Stacie: Didn’t Tobe Hooper kind of set you two against each other to get emotion out of you?  
Marilyn: I know right before the flashlight scene, where we fight over it, he said “Paul said this about you” and then he went to Paul and said “Marilyn said this about you”, but it was already set. I mean, the whole shoot was real hard and the more Paul whined as a character the more we went “Oh God!”  But it worked good for the film, because we were ready to kill each other. 
Stacie: You can really tell in the scene outside the van, before you start pushing him and he’s honking that horn… 
Marilyn:  He was so damn…I mean, I didn’t really think I could push the guy, especially with all the brambles and brush. But it made it all funny later. Ha ha ha. Later.
It's probably one of the very few times that both the audience and the cast were happy to see a character get killed horribly. Well, at least he got to enjoy some gas station sausage before he died.

Wait, that was probably ground up people, right? Aw, poor Franklin! Couldn't have happened to a whinier guy.


CashBailey said...

The first time I saw this movie it was on a 20 year-old VHS in a yellowed, crumbling clamshell that had been watched a million times and the movie felt genuinely filthy and diseased.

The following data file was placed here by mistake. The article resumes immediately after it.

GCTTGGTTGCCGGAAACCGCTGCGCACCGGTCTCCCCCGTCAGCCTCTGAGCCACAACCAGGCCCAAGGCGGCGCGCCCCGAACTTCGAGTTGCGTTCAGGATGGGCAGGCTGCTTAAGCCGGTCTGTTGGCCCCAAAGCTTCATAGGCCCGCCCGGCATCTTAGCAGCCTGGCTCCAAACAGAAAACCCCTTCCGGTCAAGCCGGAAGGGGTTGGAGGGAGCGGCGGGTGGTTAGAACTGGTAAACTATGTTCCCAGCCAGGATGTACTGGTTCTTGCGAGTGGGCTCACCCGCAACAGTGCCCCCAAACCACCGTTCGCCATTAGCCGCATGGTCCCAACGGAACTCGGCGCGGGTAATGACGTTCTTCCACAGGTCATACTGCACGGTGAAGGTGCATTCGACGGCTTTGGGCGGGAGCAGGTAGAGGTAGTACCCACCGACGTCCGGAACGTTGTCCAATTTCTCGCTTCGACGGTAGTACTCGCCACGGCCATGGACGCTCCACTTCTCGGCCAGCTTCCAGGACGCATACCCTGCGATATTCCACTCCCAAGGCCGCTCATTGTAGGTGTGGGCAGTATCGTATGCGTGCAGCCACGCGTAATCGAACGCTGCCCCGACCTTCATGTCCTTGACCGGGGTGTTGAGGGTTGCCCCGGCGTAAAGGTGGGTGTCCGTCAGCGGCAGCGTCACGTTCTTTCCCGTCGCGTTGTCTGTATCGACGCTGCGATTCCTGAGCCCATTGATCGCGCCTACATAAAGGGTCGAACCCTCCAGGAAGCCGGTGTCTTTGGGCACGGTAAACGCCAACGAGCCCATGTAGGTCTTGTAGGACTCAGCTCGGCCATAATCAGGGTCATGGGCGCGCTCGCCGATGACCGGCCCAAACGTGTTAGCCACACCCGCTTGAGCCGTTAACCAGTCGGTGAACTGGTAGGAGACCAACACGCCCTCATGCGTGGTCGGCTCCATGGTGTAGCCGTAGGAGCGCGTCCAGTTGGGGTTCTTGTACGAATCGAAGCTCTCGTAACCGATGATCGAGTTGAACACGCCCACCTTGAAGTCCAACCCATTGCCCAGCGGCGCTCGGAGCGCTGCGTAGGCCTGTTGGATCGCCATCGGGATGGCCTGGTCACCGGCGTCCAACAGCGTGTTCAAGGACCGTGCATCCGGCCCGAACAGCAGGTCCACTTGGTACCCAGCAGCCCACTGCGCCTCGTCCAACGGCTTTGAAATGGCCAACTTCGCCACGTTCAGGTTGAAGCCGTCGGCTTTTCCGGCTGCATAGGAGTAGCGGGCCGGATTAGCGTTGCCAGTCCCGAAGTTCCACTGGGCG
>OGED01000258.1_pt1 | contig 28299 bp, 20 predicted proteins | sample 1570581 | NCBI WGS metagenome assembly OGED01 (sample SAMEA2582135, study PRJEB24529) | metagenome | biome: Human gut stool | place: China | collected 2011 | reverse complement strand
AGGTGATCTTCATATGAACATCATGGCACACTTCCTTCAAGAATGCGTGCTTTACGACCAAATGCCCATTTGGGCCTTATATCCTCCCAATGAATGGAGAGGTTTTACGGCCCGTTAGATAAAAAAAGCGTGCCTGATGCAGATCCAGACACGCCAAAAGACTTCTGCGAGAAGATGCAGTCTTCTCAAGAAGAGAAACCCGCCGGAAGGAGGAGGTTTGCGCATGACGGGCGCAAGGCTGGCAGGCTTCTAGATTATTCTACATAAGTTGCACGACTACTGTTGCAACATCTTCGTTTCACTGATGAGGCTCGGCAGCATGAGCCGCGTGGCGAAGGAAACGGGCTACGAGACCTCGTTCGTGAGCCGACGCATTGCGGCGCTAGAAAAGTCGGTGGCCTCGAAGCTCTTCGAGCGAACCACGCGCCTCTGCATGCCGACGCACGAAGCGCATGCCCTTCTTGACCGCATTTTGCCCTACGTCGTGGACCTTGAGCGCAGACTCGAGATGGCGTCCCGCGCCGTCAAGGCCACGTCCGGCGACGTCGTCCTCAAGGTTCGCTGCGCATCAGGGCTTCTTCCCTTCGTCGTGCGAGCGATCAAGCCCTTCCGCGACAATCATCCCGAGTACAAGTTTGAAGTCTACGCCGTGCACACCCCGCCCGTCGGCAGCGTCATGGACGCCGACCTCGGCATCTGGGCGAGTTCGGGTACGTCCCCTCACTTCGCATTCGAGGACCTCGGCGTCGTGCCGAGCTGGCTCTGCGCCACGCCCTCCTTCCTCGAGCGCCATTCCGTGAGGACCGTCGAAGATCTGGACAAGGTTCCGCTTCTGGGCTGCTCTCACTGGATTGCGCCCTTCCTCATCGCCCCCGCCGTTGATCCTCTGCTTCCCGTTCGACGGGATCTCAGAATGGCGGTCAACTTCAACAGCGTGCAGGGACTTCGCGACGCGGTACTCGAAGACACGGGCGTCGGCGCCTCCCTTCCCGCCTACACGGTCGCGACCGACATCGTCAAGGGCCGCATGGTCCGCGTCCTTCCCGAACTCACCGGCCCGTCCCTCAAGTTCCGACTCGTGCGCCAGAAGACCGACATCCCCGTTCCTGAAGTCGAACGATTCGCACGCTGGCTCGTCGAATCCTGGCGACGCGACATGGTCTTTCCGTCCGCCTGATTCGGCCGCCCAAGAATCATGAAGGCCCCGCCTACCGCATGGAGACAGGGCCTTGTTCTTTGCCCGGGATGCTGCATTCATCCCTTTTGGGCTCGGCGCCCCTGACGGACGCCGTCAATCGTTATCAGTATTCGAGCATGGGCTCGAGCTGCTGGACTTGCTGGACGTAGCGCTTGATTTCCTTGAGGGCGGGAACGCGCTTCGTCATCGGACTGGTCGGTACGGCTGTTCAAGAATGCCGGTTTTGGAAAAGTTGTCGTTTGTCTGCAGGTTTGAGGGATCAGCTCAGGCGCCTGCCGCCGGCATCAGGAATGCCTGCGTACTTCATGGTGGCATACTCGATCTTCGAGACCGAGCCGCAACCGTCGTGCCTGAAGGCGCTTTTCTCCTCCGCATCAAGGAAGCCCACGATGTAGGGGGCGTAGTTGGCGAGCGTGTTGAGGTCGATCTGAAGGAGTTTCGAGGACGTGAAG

The perfect way to see it, in other words. All of these 4K restorations and all that stuff can't possibly match the atmosphere of watching this movie that had such a fearsome reputation alone on my little 34cm tube TV back in the 90's.

Have I established enough that I'm really old?

Stacie Ponder said...

Now that I've seen it so many times, I enjoy the restored version because it really is a beautiful film. But yeah, I'm so glad i saw it for the first time on cruddy VHS as a teen. It's beautiful but sleazy.

Cg said...

I saw it for the first time at the college campus theater in 1978 (four years out from it's release... I'm the old one).

Still my most horrifying movie experience (and I was taken to see Deliverance when I was 12). More horrifying than the movie though was near the end when a guy in the audience stood up during Sally's last mad desperate run and started screaming "Get her! Get her!"

...Men, Women, and Chainsaws was an interesting read but I'm not sure it's thesis on the POV of slasher films and the empathy generated by them was 100% accurate.

P. K. Nail said...

Aw, I feel for Franklin a bit too.

This movie was on my Never Gonna Watch It list for the longest time because the idea of it freaked me out too much. Power tools and human flesh? NOPE. Then it showed up on the IFC channel, as part of a show they did called "Talking During the Movie," where they would essentially just play a movie with the DVD commentary over it. And watching it that way sort of demystified it for me and made it more approachable and I was so glad I had finally been able to watch it because it is SO GOOD. And for the longest time I had to watch the commentary version first and then watch it straight.

I made a post about it on LiveJournal years ago and a friend of mine said she could never watch the movie because she'd heard it was based on Ed Gein and her father had been one of the kids that Gein used to babysit. Hard to argue with that.